Bain & Company describes the goal of PE in the following way: “All PE firms want to create value as quickly as possible — to grow revenue and take out cost — and a strong playbook helps to accomplish that.”5 When looked at through this lens, it makes a lot of sense that PE's playbook includes ophthalmic practices. Our practices are attractive because the aging population coupled with expanded health care coverage offer robust demand for services.6 We are often independent of hospital systems and own alternative revenue streams such as surgery centers and optical shops. As a field, we are also fragmented in a way that allows for PE firms to acquire varied size groups and create a portfolio of practices making it easier for them to streamline processes (such as billing and purchasing) and improve efficiencies through standardization.2

Value and the Potential Mismatch Between PE and Physicians

We know that PE firms want to “create value.” We should understand that this value is not necessarily linked to value-based care, value to our patients, or even value to us as the providers in the practice. The goal of PE firms is to create value for their investors, and there are a number of different ways this value can be created. First, firms can look to grow revenue. For example, when a firm acquires a retina practice and a general ophthalmology practice, they can then cross-cover locations to offer services that may not have been offered at a particular site. One can argue that in this way, we are also improving access to care for patients. Recently, however, The Department of Justice has shined the spotlight on PE firms that have acquired medical practices and achieved growth through more nefarious means, bringing cases against firms that have violated the False Claims Act and the Stark Statute.7,8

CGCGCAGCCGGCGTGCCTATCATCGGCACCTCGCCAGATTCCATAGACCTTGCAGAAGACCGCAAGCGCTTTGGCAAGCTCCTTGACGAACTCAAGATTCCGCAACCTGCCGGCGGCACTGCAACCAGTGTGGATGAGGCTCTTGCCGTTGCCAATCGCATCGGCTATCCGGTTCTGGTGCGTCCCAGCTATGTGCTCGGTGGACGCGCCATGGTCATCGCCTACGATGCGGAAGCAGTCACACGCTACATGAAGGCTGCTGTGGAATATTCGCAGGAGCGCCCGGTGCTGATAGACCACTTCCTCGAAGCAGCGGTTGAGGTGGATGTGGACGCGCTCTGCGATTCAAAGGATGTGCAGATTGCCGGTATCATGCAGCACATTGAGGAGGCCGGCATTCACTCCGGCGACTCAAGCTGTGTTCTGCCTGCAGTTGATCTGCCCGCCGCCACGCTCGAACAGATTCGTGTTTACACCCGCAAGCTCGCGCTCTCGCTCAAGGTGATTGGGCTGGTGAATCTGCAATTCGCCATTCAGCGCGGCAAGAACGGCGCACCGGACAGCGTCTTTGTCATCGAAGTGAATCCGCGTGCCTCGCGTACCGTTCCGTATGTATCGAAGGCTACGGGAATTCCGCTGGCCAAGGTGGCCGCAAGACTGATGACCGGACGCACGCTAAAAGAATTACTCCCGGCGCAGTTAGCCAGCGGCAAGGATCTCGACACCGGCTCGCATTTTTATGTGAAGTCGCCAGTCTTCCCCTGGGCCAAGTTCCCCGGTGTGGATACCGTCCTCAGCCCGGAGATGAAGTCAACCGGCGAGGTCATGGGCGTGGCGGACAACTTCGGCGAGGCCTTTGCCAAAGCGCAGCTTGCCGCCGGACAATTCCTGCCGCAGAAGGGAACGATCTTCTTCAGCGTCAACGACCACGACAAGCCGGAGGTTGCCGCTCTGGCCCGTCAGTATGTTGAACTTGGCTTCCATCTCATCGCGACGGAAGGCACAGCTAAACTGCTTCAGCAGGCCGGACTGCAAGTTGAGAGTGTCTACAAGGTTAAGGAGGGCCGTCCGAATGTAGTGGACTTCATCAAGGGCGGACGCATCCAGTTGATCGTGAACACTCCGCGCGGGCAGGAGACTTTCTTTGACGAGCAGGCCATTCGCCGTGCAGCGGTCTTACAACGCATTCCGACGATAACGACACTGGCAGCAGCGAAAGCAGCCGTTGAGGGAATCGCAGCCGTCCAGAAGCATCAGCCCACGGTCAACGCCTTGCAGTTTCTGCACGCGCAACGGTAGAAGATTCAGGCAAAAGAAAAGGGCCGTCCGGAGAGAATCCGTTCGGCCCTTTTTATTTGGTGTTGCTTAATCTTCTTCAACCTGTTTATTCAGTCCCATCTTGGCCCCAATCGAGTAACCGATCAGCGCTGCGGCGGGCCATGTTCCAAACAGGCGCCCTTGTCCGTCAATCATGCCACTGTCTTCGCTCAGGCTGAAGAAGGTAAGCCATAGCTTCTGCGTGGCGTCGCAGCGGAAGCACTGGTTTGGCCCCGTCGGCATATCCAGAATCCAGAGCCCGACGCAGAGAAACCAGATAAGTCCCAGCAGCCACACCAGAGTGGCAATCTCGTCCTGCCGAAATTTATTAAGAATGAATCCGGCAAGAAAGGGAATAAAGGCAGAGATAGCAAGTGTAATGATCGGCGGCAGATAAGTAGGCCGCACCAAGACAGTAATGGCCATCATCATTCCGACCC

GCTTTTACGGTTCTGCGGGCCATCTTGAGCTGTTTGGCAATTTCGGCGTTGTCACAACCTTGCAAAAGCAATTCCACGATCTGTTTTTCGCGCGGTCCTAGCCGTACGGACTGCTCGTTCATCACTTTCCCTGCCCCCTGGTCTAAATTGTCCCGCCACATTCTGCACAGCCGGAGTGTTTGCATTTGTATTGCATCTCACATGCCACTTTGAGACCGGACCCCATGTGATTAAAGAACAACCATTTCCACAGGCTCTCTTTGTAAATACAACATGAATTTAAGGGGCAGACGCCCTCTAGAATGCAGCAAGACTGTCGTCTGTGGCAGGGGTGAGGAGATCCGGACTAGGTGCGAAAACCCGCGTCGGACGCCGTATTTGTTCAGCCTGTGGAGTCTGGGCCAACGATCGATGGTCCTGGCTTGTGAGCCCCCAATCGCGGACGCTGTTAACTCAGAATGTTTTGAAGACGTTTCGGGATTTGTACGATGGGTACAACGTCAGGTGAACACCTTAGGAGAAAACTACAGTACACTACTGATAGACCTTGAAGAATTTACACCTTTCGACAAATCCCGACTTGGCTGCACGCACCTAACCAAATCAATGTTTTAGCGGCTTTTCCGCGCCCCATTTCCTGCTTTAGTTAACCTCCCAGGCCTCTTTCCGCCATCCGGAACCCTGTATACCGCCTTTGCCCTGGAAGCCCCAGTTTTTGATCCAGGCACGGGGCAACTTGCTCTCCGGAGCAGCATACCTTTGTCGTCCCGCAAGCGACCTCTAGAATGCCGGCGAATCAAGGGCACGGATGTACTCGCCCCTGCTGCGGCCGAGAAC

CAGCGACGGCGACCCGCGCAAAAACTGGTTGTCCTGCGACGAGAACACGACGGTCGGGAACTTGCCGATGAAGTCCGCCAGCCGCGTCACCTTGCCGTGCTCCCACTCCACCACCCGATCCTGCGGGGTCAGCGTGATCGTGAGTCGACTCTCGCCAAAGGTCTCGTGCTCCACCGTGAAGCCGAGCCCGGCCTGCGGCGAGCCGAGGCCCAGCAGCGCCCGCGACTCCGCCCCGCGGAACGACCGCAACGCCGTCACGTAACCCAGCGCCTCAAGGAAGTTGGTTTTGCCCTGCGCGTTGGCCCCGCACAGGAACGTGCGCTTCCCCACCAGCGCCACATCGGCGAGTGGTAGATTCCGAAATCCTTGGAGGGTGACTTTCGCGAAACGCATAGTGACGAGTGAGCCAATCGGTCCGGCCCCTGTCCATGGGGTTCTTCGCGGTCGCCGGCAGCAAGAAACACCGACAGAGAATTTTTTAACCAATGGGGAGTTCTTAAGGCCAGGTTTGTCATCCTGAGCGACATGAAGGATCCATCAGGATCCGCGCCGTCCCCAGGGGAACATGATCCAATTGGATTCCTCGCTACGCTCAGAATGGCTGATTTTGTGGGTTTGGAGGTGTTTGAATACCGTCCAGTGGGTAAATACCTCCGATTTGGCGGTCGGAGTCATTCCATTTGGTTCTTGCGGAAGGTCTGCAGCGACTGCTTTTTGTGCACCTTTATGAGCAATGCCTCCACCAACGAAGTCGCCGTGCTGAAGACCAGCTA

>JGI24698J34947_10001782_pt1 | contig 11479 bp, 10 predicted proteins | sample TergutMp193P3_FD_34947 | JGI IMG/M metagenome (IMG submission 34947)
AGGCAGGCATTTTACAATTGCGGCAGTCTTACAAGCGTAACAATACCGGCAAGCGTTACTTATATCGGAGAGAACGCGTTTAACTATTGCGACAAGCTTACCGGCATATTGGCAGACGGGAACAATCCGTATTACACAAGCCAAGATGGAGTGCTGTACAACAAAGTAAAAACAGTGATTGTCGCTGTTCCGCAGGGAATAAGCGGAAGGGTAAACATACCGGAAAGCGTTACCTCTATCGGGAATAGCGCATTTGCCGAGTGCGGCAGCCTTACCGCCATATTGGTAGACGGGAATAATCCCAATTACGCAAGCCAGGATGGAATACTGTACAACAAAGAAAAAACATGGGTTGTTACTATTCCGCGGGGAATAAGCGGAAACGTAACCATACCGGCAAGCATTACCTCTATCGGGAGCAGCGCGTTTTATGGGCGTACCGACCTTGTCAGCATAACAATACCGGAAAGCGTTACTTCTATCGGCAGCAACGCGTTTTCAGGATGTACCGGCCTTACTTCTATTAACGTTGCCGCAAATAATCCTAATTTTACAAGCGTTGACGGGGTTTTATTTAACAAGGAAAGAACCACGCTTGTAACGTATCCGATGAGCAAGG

Cost-cutting is another way for PE firms to create value. One way in which we have seen firms do this, especially in field like dermatology and orthopedics, is to use lower cost physician extenders in practice. Keeping physicians in the operating room while physician extenders manage the clinics likely makes economic sense, but the argument can be made that this may come at the cost of the quality of care patients receive. In dermatology, this scenario has led to higher rates of unsupervised physician extenders performing medical procedures.9 Activities like this have caused physician groups to call for greater scrutiny of PE deals.10

Timelines Matter

We know that some physicians in a practice selling to a PE firm do “better” than others. Much of this relates to where a physician is on the career timeline. A sale to PE is an understandable way to exit a practice with a nice payout or to create a way to wind down a physician partnership. For younger physicians, however, this can create conflict. The conflict can come up-front when younger physicians may not benefit from the initial payout as much as senior partners do. After this initial phase, conflict can come from multiple sources. To understand this, we must first understand the PE firm's timeline. The PE firm's goal is to increase value by adding revenue, cutting costs, adding debt, and doing so in the shortest timeline possible.3 The average PE holding period for an investment like this is 5.6 years before they sell the practice and exit their investment.11 Although the younger physician may have had input on the initial sale and the PE firm that they would be working with, there is very little likelihood that they will have any input on who their next owner will be, which can have a negative impact on the practice culture and day-to-day experience for the physicians and their patients. The other concept that gets overlooked is that the equity that younger physicians have in these deals is only worth something if liquidated at the right time. In the mid-1990s we saw physician practice management companies raise billions of dollars, purchase numerous physician practices, then go bankrupt.12 We could see a repeat scenario like this if PE shareholders see lower-than-expected returns (ie, from lower reimbursements) or a lack of secondary buyers for the groups the firms have collected (especially in context of the amount of debt taken on during these transactions). If this were to occur, then the equity that physicians hold in their practices could be worth much less than they had expected.

Looking Ahead